Hip Hop: A Bridge To The Future For Our Youth
Dion Chavis, Owner/Founder, The Glad Dad, LLC
This workshop equips participants with the tools to effectively connect with and instruct students of color regardless of participants' own racial/ethnic background. Moreover, this workshop not only addresses the importance of meeting students where they are, it also explores the effects that stereotype threat has on the achievement gap as demonstrated by Claude Steele and Joshua Aronson in 1995. During the workshop participants will identify ways to reduce stereotype threat, create identity safe classrooms, and help students achieve higher test scores and increase graduation rates.

DISC Model of Human Behavior: A Powerful Way to Connect with Students & Colleagues
Ken Gompert, Professional School Counselor; NLP Practitioner; Anaheim High School District and Adjunct Faculty in Human Development at CSUF
Almost daily school counselors help students, parents, teachers, administrators and co-counselors negotiate and relate with one another. What if you had a simple and quick way of assessing one’s personality style and from that provide concrete strategies to help people enhance their way of relating to others. Knowing the DISC personality styles equips you with the knowledge and strategies necessary to enhance personal and professional relationships. Based on the work of American psychologist and self-help author William Marston, DISC provides a simple model of human behavior that will, without a doubt, change the way you counsel and relate to others. By the end of this session, you will have learned the basics of the DISC theory and be ready to apply it to ALL aspects of your life. This session will cover the distinctions of each style, ways to recognize them through observation, and strategies that you can teach to your students, equip your teachers, and strengthen your own guidance teams. In the end, you will be provided with an easy to follow infographic to help organize your learning for future reference.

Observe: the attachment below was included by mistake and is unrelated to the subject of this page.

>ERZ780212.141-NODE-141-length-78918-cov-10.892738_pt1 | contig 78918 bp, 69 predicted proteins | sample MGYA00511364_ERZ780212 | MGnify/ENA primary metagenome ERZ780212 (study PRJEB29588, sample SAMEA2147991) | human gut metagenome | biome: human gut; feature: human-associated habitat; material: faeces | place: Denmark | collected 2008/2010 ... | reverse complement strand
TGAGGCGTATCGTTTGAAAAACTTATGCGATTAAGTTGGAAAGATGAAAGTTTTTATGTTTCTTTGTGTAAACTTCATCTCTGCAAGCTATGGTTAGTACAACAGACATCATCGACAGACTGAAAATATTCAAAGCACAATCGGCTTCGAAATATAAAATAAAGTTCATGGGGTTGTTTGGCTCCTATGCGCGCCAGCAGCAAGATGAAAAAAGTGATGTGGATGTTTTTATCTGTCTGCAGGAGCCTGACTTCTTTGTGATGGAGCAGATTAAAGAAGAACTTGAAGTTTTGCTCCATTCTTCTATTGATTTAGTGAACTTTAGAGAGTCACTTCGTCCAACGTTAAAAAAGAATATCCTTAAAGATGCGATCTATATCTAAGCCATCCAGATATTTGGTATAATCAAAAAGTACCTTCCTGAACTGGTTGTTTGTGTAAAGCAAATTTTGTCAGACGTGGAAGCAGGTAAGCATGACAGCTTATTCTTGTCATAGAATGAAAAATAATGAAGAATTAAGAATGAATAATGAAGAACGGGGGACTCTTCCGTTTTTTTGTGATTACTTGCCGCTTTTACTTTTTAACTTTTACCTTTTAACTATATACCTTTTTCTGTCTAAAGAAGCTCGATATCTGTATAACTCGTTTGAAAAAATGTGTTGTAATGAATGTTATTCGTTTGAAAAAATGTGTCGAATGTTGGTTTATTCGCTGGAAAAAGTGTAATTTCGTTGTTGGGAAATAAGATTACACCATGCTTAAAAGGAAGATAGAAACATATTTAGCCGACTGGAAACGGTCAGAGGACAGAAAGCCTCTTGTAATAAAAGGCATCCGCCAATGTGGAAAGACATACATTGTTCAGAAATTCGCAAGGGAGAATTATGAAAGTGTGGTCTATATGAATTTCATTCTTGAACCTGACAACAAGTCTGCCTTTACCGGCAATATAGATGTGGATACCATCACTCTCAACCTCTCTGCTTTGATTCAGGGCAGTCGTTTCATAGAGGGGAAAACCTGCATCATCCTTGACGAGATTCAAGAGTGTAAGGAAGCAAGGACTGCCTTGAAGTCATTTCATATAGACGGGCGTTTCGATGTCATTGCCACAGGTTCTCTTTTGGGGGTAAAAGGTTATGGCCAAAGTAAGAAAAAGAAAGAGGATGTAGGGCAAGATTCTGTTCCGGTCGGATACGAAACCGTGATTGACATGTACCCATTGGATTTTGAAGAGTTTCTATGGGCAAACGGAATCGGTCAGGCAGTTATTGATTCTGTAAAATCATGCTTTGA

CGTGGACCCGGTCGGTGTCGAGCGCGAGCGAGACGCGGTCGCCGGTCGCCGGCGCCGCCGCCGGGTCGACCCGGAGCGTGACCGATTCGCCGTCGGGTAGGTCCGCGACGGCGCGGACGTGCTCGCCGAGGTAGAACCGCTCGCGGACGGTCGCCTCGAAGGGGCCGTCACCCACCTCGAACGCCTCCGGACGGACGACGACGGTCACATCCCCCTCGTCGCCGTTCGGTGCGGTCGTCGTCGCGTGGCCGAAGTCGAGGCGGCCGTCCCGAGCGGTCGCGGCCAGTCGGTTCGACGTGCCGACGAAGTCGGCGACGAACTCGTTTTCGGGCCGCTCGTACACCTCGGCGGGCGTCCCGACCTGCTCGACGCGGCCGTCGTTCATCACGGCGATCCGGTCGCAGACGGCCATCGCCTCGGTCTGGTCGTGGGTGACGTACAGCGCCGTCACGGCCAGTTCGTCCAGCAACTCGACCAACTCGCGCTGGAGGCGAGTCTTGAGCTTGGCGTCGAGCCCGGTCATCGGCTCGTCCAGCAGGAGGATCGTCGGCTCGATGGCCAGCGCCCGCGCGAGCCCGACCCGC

2:00 pm – 3:10 pm
College and Career Readiness, but are YOU ready?
Amy Fargo, School Counselor, Calipatria High School
School counselors play a pivotal role serving as a pillar of accountability for the California Dashboard through the College and Career Readiness Indicator. Through precise, individual monitoring and data analysis, systemic change can be made to ultimately increase your level of students who graduate as college and career ready. Of course, all of your efforts may fall flat if not reported correctly through CALPADS and your SIS, do not forget to follow up! The goal of this presentation is to demonstrate how a small, rural public high school has done just such and you how you can do it too!

Preparing School Counselors to Work with Students in Foster Care
Lorri M. Capizzi, Counselor Education Adjunct Faculty, San Jose State University; Catherine Davis, Master's Candidate, San Jose State University
The purpose of the session is to inform pre-service school counselors on the unique needs of students in foster care. The session will highlight strategies to increase academic outcomes and access to postsecondary educational opportunities. Research findings will be presented from a study completed with former foster youth who are enrolled in a 4-year university on their experiences with their school counselors. The study included interview questions that addressed relationships and supports critical to access and enrollment in college.

Communities of Practice: A Leadership Tool for Learning School Counselor Role
Karla I. Aguirre, Ed.D., School Counselor, Moreno Valley Unified School District
Novice school counselors have struggled to learn their role in relation to the core education program in schools. Based upon the practitioner researcher’s recent study, this presentation offers the opportunity to discuss, process and learn about leadership for school counselor induction at the micro community of practice and macro site and district levels.

Neuroplasticity Hacks: How Counselors Can Rewire Student's Neurons
Ken Gompert, Professional School Counselor; NLP Practitioner; Anaheim High School District and Adjunct Faculty in Human Development at CSUF
Often times educators focus much on changing the ways students behave, rather than how they should think. Neuroplasticity, on the other hand, promotes mindset shifts, as it simply believes the brain (neuro) is changeable (plastic). Abundant amount of research supports that every time we think, feel, or experience something, we strengthen a specific neural pathway. This is how habits are efficiently and effectively formed. Through understanding the science behind neural pathways, counselors can, even in their brief sessions with students, help to rewire their students’ neural pathways through the use of conversation. In this session you will be provided with specific techniques you can apply during counseling sessions with students that will help change their thinking on a neural level. This session focuses on enhancing your counseling skills with students.